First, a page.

Littrell said that the team discussed what to do, and ultimately the team leader said to let the goatherders go. Looking back, he wished that things had gone differently, because what unfolded next was unimaginable. In hindsight, he wishes that he had killed them.
60 Minutes: Lone Survivor Review
Less than an hour later, enemy fighters showed up at the camp. The SEALs had dug out shelves to stand on and defend themselves. Dozens of forces were soon trickling in, and Littrell took the first shot to defend his team, setting off the ensuing firefight.
60 Minutes obtained video shot by enemy forces from that attack, most of which was too violent to be shown on television. These events are also the basis of the Mark Wahlberg movie Lone Survivor, opening in December 2013.
The film is adapted from Luttrell’s book, and he was one of the Navy SEAL consultants on the film. Enemy fire was continuous, and once they were being fired on from both sides, they loss any potential for advantage.
60 Minutes: RIP Danny Dietz
Luttrell said that his shelf crumbled, and he eventually tumbled down the mountain, taking out one of his teammates along the way. He broke his back and Mike Murphy injured his face during this, even as the SEALs continued to fire on their enemies as they attempted to move down the mountain.
About 90 minutes in, Luttrell was dragging Danny Dietz around looking for cover, while continuing to fire back at the opposition. Even Dietz continued to help fire, but as Luttrell spun his friend around toward another escape route, Dietz was struck by a bullet in the neck and killed.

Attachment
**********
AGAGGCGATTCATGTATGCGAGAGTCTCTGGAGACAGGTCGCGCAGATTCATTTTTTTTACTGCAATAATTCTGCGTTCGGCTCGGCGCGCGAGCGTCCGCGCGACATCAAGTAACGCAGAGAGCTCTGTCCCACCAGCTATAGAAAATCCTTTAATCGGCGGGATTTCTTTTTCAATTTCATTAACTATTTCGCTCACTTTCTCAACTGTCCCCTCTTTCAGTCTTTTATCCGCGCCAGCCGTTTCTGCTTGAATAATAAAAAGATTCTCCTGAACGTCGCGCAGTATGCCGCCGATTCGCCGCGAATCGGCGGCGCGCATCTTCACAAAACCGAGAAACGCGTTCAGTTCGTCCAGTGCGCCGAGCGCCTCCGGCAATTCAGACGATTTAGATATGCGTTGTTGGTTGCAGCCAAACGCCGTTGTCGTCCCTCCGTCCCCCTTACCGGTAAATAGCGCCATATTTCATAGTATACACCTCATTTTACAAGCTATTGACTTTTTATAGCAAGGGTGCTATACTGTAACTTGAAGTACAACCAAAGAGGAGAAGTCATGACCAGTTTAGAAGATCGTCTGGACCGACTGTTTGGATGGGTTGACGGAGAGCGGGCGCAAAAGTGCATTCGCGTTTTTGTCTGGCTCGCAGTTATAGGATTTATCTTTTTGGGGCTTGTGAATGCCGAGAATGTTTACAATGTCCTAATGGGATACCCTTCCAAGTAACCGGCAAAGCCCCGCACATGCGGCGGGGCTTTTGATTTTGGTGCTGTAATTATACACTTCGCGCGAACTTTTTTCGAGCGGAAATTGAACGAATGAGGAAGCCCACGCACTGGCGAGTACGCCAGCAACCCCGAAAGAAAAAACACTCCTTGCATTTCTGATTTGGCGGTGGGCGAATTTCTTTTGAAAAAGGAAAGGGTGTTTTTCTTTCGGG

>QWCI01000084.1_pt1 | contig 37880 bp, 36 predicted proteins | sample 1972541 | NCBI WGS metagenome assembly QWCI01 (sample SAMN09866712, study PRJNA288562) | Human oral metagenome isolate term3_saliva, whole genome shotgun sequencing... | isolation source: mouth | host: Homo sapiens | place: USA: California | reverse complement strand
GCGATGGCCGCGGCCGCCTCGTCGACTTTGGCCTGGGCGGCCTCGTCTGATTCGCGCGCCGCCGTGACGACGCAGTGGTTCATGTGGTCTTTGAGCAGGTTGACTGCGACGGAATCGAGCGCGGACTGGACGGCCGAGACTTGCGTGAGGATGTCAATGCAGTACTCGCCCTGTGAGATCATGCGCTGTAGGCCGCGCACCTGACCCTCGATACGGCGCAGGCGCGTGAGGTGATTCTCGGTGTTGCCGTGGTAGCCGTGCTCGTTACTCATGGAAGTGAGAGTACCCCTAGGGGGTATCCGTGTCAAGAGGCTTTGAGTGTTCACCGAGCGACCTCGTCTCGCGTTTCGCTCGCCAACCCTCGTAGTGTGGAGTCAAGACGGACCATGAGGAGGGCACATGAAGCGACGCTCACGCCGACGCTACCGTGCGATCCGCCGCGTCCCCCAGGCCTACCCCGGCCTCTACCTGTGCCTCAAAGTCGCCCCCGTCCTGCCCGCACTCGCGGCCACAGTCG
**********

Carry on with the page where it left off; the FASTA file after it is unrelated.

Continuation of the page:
That left only three men alive and fighting. Luttrell told Murphy that they had lost Dietz, and there was no way for the SEALs to advance up the mountain to recover their fallen friend. Then Matt Axelson found his remaining team members. He had been shot in the face and could not see.
60 Minutes: RIP Mike Murphy
At that point, Mike Murphy moved to an exposed position to call for backup on a satellite phone. He knew that this would probably cause his own death, and he was right. When Luttrell made his way to Murphy, gunfire broke out and his team leader started calling out for him.
“It got so intense that I actually put my weapon down and covered my ears, ‘cause I couldn’t stand to hear him die,” Luttrell said. He thinks of himself as a coward because of that moment of weakness.
Luttrell said that was the moment he found his breaking point, which he never thought could happen to him. But Marcus Luttrell was able to move on and pick that gun back up, returning to Axelson. He found him hiding under a rock, and he told his friend that they were both about to die.
60 Minutes: RIP Matt Axelson
Marcus Luttrell said that most people don’t know when they are going to die, but he had the weird feeling of knowing he was very close to death. There was nothing he could do to help his friend, and RPG fire blew them apart. That was the last time he saw Axelson.
“That was the longest night of my life,” Luttrell said. He spent it crawling and passing out on the mountainside, alone in the darkness. By the next day, with three broken vertebrae, bleeding, and two bullet wounds, he pressed on in search of water.
It was all he could think about at some point, despite the pain and circumstances. He had a laser focus and was determined to find water. Once he found it, he did not have much of a chance to drink before more enemies surrounded him.
Find out what happened next as this unbelievable story continued.